The Goals of Life
Purusha and Artha are two very complex Sanskrit words that represent a Hindu ideal of life’s purpose[Purusha (पुरुष) and Artha (अर्थ)].Together, the words mean purpose of being, the objective of human pursuit, or the meaning of life. Purusha means human being, soul, or the universal principle and soul of the universe. Artha means purpose, objects of desire, or meaning.
The goals of man, the aims of human life, purpose of being, four goals and virtues that lead to a happy life:
- Dharma – Dharma is a key concept in Indian religion that has multiple meanings. Dharma is said to be in harmony with the forces of the cosmos, Brahman, or rta which denotes the “right way” of living. In Buddhism it means “cosmic law and order” and refers to phenomenon and the path and teachings of the buddha. These can be considered virtues.
- Artha – can be defined as the means of life, sense, purpose, meaning, goal, or essence. Essentially, it is the activities or resources required to live in the desired state for the individual. How you make a living and feed yourself.
- Kama – means desire, wish, or longing in Hinduism. Kama most often denotes a sexual desire, but also can mean longing for pleasure, desires, wishes, passions, aesthetic enjoyment of life, affection, or love with or without sexual connotations. This goals are considered healthy and essential when balanced with the other three goals.
- Moksha – means emancipation, liberation, or release more specifically from Samsara and the Maya of this world. It connotes self-realization, self-knowledge, and ultimate freedom.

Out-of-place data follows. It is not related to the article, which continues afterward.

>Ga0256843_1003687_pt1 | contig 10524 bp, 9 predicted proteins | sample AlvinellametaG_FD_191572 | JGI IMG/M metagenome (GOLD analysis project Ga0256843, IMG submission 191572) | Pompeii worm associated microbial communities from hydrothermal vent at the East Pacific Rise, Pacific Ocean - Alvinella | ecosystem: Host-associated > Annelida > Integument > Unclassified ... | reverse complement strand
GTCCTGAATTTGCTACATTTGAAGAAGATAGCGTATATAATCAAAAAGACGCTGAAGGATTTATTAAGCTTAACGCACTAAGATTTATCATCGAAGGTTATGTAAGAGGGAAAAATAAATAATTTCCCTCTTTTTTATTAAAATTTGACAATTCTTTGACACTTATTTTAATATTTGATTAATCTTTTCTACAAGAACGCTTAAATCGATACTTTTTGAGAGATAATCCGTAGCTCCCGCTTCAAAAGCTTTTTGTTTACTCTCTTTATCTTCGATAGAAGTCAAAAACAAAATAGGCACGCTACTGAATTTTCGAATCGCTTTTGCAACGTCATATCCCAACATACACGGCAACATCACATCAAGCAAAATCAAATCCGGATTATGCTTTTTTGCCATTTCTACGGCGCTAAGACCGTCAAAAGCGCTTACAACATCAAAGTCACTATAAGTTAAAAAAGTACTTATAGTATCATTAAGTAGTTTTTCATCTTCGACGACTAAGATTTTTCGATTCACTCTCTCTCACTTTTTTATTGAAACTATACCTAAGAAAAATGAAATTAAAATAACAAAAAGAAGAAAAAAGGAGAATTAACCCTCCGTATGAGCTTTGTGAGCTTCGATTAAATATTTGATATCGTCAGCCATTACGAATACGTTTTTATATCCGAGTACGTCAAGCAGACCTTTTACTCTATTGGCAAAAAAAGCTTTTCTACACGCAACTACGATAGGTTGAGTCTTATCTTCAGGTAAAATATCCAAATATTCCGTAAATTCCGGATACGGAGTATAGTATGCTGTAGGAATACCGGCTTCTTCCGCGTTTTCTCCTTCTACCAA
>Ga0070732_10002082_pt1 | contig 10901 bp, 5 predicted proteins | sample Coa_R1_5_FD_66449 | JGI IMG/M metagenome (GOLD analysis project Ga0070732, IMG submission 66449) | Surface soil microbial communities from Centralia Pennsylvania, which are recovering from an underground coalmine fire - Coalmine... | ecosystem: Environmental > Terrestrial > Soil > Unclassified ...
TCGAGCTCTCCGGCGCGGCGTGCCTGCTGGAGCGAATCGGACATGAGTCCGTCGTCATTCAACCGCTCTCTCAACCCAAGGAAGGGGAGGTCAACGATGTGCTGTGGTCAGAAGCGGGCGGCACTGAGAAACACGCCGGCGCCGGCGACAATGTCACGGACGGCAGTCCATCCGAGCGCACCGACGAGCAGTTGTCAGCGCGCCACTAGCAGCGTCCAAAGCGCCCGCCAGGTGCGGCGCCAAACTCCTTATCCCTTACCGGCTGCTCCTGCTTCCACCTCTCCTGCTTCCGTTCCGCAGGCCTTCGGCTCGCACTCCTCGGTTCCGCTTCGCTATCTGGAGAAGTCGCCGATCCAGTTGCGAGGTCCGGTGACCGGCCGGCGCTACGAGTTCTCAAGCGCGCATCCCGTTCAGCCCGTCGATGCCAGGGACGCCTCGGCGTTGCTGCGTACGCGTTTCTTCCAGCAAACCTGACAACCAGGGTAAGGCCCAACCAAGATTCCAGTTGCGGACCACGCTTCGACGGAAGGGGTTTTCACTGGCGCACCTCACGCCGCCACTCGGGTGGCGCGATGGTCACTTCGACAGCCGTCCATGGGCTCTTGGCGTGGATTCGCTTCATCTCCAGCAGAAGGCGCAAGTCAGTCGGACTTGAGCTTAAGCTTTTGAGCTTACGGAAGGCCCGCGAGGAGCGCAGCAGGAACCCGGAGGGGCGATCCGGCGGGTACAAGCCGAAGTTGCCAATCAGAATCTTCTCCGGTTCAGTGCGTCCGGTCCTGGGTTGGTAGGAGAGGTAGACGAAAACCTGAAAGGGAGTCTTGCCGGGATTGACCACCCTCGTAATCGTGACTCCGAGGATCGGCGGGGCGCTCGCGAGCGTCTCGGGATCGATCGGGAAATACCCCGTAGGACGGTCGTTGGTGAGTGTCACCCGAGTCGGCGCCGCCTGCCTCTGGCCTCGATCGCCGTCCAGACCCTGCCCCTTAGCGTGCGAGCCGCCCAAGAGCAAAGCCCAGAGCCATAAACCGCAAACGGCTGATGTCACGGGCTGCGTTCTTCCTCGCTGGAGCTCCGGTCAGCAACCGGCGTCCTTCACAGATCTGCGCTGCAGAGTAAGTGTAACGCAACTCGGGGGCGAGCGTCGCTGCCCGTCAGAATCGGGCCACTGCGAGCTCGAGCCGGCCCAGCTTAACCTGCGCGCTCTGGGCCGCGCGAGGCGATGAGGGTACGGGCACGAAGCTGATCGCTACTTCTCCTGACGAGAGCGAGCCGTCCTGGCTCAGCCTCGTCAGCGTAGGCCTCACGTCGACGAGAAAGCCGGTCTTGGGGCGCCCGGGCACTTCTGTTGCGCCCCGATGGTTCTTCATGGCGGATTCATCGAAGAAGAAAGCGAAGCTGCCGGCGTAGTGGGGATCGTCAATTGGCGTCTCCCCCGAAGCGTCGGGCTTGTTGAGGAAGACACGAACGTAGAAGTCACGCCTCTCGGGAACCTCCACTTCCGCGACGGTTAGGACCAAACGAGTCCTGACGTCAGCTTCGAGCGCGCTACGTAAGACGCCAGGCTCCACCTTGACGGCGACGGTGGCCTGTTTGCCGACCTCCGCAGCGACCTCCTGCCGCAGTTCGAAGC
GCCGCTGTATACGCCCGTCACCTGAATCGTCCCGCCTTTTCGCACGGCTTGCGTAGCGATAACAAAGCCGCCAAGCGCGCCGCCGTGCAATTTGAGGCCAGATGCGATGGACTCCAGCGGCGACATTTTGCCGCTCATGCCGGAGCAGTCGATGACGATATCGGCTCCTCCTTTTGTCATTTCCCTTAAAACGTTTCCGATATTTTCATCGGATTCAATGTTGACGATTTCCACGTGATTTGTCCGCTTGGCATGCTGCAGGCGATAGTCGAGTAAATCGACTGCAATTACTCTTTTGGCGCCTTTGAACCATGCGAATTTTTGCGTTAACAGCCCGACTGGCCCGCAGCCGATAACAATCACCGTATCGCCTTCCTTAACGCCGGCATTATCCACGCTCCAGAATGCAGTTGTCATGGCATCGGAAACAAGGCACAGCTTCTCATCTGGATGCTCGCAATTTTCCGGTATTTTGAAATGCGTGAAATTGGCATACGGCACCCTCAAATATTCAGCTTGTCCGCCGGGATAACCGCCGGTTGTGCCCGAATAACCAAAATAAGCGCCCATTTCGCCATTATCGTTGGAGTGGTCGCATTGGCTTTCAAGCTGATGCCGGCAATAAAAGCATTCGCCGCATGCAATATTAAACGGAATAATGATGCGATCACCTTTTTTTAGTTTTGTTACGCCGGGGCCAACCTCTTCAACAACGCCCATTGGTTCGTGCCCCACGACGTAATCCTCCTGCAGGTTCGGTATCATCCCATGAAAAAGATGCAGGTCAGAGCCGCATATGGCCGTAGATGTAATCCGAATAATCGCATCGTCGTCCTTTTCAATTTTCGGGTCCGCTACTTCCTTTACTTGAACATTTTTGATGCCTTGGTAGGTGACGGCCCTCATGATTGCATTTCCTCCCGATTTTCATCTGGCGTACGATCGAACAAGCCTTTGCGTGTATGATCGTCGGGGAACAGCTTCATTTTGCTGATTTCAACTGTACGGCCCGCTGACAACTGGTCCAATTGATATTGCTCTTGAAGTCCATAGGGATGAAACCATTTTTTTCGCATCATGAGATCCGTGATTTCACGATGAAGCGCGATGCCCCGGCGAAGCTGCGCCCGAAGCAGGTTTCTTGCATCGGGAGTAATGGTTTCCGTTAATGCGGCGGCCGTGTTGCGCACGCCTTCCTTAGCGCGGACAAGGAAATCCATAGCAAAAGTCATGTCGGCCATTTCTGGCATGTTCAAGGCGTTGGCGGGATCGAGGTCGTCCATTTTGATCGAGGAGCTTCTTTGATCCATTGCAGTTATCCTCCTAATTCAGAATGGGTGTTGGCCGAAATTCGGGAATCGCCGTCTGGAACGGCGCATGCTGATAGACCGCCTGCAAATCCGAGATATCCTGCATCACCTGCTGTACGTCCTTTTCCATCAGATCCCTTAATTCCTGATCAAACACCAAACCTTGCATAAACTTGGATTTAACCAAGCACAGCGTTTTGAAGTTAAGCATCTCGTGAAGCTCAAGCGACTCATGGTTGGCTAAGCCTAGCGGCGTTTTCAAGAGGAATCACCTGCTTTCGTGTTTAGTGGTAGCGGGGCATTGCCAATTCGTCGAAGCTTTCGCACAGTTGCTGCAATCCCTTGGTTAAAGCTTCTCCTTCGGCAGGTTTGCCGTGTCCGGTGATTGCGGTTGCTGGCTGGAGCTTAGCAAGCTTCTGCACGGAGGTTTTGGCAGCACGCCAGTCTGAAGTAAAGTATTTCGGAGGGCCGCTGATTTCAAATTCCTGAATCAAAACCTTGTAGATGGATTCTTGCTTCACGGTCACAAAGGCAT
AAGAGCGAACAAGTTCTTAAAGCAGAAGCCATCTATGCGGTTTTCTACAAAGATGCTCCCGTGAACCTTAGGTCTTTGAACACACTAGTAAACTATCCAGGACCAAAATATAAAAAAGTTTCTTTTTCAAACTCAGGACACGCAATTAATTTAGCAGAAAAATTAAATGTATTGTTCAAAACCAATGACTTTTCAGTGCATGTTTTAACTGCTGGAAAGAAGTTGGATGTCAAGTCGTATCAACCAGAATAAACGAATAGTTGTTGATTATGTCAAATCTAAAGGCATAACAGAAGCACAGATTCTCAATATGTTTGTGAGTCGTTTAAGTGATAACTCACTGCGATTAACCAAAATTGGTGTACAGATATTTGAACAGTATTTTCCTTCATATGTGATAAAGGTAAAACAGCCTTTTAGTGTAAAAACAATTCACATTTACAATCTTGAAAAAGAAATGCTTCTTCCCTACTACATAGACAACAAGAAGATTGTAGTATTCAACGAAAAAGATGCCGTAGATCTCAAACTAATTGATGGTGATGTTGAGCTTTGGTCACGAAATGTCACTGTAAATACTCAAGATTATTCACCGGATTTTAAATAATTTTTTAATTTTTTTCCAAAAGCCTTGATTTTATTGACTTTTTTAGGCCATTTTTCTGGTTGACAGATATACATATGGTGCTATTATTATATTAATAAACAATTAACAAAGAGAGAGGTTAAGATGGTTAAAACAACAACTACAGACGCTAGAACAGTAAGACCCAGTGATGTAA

Together, these form the goals of human life according to the Hindu tradition, however these aspects need to be balanced. Together these turn the wheel that leads towards Moksha, or liberation from the cycles of death and rebirth, ultimately suffering.
It’s nice to think about life as having a need to balance between different pursuits. Too much focus on one, and you become imbalanced and therefore unhappy.
The Hindu traditions recognize certain necessities in life, that all pleasure cannot be avoided. Very different from the Puritan influenced american spiritual traditions such as the quakers or amish. There are nights of indulgence, days of fasting, all kinds of different traditions to allow the body to fluctuate and process the world in the way that it tends to do naturally rather than forcing it to do things in order to conquer the mind. If you are interested in learning more about balancing as your strive forward successfully, Nishkam Karma will be a great guide for you, which is a central message in the Bhagavad Gita.
Hinduism also has answers for those who do understand the tensions between pursuing wealth and virtue simultaneously and provide answers in terms of pursuit with renunciation, craving-free dharma-driven action. In cases of conflict, Dharma is said to be the most important because it leads to Moksha more so than the other two do and Moksha is the main ideal of human life. It is also the foundation for pursuing wealth and sexual pleasure, or whatever it is that you desire.
So this is a method for you to go after the things that you want in life, granted that you remain detached from the end states, because desire for an “end-state” or “product” will only lead to suffering because such things are temporary. Remember that you are a process, that you are happening, right now, processing the world around you in various different ways that you couldn’t possibly be aware of. So enjoy the ride, as they say.